Sermon and Worship Service Archive

Stop Signs, Lent and Laws of Love

The Rev. Abi Moon
March 3, 2024

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Trinity Church in the City of Boston 
Third Sunday in Lent 
Year B, 2024 


Exodus 20:1-17 
John 2:13-22 

Almighty God, you know that we have no power in ourselves to help ourselves: Keep us both outwardly in our bodies and inwardly in our souls, that we may be defended from all adversities which may happen to the body, and from all evil thoughts which may assault and hurt the soul; through Jesus Christ our Lord, who lives and reigns with you and the Holy Spirit, one God, for ever and ever.  Amen. 

God who loves us enough to call us to stop where we are 
Invites us to see a new way 
Stay with us in our baby steps 
In our efforts that fall short 
Delight in us as we awake each day and start new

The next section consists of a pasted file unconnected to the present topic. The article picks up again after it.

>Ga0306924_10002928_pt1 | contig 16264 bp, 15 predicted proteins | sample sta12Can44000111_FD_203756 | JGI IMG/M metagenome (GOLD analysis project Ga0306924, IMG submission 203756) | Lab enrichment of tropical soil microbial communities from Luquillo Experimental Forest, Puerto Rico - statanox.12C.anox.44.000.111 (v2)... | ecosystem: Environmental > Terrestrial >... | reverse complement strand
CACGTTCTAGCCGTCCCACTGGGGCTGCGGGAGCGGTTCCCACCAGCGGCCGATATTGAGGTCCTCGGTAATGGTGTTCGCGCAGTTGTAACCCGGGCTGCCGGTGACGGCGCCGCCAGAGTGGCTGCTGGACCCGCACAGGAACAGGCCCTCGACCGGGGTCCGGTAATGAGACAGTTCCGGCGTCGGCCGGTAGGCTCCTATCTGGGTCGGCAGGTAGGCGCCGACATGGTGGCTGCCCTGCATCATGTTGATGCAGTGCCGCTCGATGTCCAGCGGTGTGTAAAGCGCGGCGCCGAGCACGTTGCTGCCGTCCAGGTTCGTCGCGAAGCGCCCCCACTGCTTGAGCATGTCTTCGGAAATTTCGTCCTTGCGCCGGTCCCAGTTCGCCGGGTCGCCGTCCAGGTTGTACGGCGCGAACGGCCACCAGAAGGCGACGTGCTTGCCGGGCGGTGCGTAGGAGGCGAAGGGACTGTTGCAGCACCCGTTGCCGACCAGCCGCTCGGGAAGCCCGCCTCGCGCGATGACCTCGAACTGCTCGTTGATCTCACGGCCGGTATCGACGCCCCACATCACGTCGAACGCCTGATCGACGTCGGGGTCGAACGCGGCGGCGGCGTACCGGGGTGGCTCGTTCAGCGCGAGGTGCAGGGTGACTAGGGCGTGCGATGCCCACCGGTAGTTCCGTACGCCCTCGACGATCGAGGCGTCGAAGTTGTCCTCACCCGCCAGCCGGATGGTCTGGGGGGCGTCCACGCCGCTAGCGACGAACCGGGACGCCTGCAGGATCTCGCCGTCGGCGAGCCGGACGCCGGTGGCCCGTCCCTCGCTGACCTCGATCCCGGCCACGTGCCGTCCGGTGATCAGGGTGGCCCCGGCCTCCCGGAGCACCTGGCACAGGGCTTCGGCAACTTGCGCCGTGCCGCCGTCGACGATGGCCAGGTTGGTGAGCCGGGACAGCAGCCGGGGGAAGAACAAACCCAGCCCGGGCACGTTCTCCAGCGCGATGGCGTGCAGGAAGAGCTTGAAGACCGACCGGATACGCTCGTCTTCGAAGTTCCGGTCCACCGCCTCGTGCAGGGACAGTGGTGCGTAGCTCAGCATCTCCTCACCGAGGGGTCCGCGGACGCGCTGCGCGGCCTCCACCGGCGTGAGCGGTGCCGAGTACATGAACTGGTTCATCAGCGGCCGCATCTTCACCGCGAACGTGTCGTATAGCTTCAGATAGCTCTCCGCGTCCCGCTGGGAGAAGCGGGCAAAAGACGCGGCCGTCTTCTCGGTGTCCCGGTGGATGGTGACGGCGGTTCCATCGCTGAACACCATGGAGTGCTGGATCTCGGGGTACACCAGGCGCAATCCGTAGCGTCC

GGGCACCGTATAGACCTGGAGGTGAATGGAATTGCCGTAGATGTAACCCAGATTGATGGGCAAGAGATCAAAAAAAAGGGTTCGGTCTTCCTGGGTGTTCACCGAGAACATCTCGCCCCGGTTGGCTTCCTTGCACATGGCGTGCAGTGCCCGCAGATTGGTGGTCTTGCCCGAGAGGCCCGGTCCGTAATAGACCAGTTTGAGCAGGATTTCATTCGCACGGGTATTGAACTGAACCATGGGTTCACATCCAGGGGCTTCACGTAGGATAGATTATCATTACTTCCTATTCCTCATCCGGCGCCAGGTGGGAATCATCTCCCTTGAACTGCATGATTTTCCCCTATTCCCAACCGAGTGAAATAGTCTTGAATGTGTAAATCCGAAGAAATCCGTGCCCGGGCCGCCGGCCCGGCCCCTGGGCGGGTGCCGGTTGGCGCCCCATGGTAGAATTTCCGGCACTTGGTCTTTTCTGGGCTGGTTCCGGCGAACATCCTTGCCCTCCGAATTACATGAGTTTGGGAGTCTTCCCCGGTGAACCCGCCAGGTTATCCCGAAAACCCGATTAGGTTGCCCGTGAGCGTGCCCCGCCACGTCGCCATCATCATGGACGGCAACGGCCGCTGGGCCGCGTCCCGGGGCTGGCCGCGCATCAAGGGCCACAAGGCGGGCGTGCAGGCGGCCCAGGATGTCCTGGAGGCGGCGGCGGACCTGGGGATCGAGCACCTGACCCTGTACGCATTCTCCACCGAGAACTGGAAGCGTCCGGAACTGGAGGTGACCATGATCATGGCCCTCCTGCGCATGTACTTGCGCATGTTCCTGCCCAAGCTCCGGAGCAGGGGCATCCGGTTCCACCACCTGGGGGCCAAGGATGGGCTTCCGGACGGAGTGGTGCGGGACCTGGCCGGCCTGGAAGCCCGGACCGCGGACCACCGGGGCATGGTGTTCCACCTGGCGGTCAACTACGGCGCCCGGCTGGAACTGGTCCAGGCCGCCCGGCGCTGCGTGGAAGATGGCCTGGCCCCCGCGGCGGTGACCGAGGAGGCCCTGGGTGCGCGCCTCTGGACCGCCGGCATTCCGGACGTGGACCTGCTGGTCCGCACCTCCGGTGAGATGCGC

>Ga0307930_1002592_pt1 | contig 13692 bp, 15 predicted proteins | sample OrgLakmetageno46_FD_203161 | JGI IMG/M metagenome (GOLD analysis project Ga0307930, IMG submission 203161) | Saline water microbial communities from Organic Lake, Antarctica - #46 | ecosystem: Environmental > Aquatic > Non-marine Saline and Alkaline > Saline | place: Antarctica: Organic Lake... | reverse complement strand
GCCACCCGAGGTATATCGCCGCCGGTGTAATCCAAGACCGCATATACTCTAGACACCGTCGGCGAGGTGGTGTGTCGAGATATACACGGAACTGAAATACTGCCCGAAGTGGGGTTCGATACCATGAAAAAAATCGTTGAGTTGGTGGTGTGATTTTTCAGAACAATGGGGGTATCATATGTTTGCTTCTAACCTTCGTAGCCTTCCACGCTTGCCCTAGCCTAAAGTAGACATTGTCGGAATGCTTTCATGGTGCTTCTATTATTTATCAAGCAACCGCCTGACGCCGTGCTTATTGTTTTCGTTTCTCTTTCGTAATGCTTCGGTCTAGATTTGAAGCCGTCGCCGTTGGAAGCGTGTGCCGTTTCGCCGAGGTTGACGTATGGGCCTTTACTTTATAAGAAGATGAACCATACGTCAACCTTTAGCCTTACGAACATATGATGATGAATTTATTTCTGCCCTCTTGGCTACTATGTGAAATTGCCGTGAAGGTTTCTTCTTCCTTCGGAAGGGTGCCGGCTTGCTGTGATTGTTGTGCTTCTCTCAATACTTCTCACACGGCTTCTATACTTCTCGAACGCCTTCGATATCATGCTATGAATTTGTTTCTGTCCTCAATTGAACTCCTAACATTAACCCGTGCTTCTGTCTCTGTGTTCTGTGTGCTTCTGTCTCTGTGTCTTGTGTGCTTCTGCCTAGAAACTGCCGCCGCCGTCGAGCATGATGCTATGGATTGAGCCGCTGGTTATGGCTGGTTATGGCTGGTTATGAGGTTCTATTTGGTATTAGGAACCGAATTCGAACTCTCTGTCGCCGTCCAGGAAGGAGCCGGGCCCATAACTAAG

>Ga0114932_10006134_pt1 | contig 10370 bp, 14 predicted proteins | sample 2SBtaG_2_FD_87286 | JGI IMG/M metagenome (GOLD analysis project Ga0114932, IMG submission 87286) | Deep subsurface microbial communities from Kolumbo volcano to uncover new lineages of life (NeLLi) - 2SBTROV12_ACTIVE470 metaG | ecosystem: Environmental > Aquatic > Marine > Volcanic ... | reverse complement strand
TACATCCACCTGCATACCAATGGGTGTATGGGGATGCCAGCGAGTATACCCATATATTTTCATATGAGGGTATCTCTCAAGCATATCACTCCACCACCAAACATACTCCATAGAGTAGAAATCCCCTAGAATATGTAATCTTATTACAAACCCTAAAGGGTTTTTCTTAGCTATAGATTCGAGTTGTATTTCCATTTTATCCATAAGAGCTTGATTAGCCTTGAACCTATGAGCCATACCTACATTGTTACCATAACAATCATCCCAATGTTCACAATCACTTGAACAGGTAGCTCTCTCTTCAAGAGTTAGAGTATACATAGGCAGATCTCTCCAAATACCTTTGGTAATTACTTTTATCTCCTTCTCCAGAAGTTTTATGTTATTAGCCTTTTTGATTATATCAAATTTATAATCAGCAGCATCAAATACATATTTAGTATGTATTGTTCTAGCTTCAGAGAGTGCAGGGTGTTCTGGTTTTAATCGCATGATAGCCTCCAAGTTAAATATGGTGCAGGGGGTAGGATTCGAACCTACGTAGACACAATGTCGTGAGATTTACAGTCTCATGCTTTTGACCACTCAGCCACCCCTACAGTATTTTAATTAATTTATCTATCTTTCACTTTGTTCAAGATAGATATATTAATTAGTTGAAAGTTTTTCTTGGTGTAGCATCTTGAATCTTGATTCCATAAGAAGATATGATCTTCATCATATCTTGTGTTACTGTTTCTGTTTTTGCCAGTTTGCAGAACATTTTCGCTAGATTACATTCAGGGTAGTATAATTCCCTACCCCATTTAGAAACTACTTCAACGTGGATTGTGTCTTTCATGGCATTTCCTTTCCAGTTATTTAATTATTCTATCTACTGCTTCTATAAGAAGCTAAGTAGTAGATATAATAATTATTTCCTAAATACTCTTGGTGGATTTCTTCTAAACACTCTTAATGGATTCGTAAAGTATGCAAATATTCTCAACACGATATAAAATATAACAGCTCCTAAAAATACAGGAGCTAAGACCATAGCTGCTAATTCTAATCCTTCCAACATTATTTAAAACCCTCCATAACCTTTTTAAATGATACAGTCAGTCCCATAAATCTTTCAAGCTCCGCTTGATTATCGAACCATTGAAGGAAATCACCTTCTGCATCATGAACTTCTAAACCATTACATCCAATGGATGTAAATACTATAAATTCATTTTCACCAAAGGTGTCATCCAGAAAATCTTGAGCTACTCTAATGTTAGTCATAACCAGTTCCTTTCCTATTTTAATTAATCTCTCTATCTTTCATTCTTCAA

To seek you in all that we do. 


What do you do when you encounter a stop sign in your path. 

I am talking about a physical, literal, stop sign. 

Does it depend on the time of day? 
Does it depend on the amount of traffic 

Does it depend who is in the car? 

Does it depend on …… 

It’s funny. The Sign is clear. 

Red. Octagonal. 

One Word. 



What did they do before Stop Signs were invented? Well, clearly, whatever they were doing for traffic patterns, it didn’t work. It is mostly agreed upon that the first Stop sign was created in 1915 in Detroit Michigan at a particularly dangerous intersection and the rest is history!i Helping us get safely to and fro in the midst of more and more people hustling and bustling to and fro. 


In the season of Lent we often stop certain habits. We shift in liturgy our pattern, we stop doing certain things all together. (Like saying the “A……..” word.) We shift so that we might stop and be present. Each change in liturgy invites us to an opportunity to look around, see those around us, be reminded that stopping is in fact good for us so to do (One could say even A good and joyful thing even!)